Not a gun store, but my story goes back to 1989, checking in at Akron-Canton airport in my way to Ketchikan Alaska. I check in my luggage and declare two firearms. They were required to physically check them. First I open the pistol case, and the poor lady obviously had no knowledge of arms whatsoever. She picks up my Ruger Redhawk, points it at her face and starts looking in the barrel to see if its loaded. In subdued and calm, yet near panic, I quickly grab the gun from her, and calmly say, "here, let me help you with that" and I flip open the cylinder and show her where cartridges would be if there were any. I open the rifle case, my rifle has the bolt removed, and I point to the empty box magazine in the gun. I was polite, calm, and smiling on the outside, but on the inside, I was shocked that she would be required to do this, with no training or procedure to defer to another employee with training.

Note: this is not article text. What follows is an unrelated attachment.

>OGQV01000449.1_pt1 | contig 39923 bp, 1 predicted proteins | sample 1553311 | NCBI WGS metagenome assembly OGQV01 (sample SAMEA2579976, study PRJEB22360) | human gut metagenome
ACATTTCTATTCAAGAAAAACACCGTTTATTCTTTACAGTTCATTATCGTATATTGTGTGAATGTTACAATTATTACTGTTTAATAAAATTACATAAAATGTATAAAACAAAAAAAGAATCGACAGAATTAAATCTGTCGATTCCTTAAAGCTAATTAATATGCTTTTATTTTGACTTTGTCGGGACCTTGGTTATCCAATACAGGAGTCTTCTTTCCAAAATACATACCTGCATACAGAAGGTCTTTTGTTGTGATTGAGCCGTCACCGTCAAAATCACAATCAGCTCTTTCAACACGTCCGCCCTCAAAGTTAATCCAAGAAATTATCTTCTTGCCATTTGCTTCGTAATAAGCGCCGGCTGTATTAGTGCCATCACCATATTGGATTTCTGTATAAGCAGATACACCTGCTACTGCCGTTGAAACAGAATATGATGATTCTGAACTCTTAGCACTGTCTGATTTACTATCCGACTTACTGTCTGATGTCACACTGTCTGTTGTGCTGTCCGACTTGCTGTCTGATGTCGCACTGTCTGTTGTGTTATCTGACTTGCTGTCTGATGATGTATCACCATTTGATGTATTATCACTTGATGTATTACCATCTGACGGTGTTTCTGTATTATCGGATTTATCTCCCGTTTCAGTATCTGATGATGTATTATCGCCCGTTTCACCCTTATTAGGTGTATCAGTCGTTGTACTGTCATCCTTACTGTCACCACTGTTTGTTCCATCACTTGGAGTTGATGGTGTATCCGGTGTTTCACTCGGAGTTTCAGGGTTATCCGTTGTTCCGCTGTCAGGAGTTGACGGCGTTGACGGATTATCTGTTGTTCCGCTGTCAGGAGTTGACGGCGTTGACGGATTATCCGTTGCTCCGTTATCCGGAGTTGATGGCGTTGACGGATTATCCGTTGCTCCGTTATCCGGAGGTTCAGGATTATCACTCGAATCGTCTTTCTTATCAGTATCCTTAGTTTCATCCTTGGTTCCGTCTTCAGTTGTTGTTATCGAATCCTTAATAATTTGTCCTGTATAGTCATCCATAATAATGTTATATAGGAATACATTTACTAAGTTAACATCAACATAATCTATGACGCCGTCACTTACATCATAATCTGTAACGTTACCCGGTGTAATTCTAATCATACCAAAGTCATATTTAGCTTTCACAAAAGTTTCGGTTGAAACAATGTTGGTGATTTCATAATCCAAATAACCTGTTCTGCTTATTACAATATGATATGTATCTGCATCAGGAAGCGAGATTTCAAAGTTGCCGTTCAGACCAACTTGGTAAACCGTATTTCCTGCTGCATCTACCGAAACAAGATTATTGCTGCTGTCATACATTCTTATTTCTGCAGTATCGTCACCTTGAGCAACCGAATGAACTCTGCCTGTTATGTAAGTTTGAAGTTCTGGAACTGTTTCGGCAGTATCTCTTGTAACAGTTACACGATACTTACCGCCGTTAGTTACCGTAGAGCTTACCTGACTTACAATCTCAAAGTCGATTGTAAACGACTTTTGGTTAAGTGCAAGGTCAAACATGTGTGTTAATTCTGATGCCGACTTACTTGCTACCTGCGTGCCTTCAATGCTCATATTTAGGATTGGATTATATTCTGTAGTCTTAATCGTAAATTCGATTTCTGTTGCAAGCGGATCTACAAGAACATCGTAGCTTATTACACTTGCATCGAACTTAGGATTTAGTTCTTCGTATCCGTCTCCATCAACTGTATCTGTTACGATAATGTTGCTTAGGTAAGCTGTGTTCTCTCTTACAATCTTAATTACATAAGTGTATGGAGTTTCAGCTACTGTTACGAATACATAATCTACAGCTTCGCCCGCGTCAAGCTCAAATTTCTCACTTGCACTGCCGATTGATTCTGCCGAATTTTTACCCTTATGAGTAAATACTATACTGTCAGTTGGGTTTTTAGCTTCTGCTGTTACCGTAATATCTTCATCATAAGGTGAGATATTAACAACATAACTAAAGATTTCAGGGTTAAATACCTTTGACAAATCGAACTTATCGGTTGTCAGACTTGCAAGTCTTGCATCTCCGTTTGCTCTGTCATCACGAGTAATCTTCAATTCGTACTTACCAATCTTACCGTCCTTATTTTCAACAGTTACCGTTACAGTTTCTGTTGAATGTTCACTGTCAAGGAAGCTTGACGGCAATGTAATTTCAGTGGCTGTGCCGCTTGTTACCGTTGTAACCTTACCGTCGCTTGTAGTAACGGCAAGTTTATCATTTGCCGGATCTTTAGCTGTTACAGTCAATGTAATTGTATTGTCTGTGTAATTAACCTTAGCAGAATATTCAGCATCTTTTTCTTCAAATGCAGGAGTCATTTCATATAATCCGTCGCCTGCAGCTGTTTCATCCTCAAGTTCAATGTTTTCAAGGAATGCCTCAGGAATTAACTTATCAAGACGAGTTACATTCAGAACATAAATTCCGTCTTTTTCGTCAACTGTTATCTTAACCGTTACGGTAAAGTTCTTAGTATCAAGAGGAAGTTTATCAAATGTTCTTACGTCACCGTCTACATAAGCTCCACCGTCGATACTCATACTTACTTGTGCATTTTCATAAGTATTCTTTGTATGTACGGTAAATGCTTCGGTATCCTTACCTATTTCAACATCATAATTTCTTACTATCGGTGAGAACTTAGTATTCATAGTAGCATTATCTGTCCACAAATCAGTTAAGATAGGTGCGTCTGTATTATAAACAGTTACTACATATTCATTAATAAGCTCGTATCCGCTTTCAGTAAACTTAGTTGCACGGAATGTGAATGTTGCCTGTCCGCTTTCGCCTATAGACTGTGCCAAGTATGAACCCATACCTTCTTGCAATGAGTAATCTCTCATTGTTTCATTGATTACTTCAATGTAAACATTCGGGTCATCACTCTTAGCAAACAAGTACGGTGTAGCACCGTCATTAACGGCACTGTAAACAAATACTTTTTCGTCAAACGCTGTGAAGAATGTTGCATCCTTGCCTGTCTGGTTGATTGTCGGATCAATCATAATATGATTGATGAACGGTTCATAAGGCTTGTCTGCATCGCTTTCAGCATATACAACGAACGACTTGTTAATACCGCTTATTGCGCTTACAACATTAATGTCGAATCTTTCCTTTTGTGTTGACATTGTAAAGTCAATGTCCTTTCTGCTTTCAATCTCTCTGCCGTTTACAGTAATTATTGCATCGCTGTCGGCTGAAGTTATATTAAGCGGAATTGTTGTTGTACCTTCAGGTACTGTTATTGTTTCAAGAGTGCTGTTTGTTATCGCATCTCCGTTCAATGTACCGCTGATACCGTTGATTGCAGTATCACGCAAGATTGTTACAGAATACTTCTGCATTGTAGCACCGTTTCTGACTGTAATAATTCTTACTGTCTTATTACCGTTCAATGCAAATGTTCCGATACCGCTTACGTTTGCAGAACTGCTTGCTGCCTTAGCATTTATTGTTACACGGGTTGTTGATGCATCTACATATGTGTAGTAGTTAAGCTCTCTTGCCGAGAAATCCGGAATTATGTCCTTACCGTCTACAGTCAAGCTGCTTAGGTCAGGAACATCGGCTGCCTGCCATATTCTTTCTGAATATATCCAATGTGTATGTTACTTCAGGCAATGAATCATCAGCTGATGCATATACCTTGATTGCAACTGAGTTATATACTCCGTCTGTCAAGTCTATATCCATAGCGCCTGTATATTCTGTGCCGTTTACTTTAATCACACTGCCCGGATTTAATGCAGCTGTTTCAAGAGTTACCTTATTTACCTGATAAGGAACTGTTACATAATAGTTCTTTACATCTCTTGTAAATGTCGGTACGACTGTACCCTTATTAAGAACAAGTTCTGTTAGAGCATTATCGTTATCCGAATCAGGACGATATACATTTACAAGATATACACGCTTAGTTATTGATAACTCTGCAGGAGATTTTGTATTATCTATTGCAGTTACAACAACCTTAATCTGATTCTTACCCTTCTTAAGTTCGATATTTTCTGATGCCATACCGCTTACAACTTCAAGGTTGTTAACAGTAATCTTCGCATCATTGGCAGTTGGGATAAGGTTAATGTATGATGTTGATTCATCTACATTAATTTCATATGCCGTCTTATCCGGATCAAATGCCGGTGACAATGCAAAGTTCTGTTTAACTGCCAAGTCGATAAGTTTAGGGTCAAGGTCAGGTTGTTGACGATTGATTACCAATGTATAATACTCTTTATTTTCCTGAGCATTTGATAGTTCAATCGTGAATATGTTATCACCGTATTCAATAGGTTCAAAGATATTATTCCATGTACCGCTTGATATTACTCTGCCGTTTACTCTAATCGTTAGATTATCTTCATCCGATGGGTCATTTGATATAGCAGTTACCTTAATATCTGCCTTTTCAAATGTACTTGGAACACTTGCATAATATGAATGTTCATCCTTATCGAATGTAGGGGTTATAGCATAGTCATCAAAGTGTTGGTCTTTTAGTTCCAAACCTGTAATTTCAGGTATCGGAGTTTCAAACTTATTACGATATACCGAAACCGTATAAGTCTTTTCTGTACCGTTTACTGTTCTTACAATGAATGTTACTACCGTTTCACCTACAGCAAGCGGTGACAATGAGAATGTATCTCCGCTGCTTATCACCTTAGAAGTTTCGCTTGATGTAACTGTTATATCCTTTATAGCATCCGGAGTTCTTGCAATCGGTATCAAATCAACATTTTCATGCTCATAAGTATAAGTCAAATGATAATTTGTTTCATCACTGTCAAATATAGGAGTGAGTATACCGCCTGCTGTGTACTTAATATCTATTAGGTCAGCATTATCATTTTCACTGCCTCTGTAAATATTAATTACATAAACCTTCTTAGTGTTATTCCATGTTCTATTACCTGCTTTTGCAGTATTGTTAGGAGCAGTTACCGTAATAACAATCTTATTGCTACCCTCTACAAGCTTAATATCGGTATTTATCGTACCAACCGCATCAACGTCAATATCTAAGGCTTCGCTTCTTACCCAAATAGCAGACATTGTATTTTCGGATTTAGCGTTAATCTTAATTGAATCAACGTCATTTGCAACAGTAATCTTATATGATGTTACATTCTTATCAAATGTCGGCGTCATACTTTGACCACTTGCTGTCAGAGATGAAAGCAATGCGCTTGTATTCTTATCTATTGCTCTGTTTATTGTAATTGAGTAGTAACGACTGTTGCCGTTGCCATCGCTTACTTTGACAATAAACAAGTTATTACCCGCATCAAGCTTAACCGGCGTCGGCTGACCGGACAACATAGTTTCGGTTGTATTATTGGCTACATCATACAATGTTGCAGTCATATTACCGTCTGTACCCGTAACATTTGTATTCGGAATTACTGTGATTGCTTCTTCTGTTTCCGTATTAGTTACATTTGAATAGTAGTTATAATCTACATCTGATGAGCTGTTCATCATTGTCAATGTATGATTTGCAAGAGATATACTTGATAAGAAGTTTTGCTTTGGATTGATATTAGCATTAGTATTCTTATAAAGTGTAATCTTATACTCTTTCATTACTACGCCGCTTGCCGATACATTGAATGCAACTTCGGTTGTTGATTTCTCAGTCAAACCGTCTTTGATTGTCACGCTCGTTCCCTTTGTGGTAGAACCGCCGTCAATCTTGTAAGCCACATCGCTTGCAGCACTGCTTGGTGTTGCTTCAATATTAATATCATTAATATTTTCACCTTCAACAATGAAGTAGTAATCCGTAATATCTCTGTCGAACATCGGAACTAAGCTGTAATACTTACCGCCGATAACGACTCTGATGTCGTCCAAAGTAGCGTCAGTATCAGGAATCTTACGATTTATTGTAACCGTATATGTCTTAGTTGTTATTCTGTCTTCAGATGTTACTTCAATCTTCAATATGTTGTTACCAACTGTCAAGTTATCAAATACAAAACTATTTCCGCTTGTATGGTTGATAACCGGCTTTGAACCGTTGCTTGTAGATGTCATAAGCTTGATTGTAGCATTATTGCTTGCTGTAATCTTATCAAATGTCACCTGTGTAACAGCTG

In contast, while checking in at Ketchikan for the return trip, the lady opens the pistol case, flips open the Redhawk, spins the cylinder, slaps it shut and back in the case. She opens the rife case, and says "Model 70. Nice! The bolt needs to be removed." (The bolt was in, but open.) Then she reaches in, unlocks the bolt, pops it out, and sets it in the case beside the rifle, and closes it.
Cultural difference? Sarah Palin always reminds me of that flight attendant checking me in at Ketchikan and the difference in firearms knowledge and familiarity with Akaskan women. There was time when most of America was that way.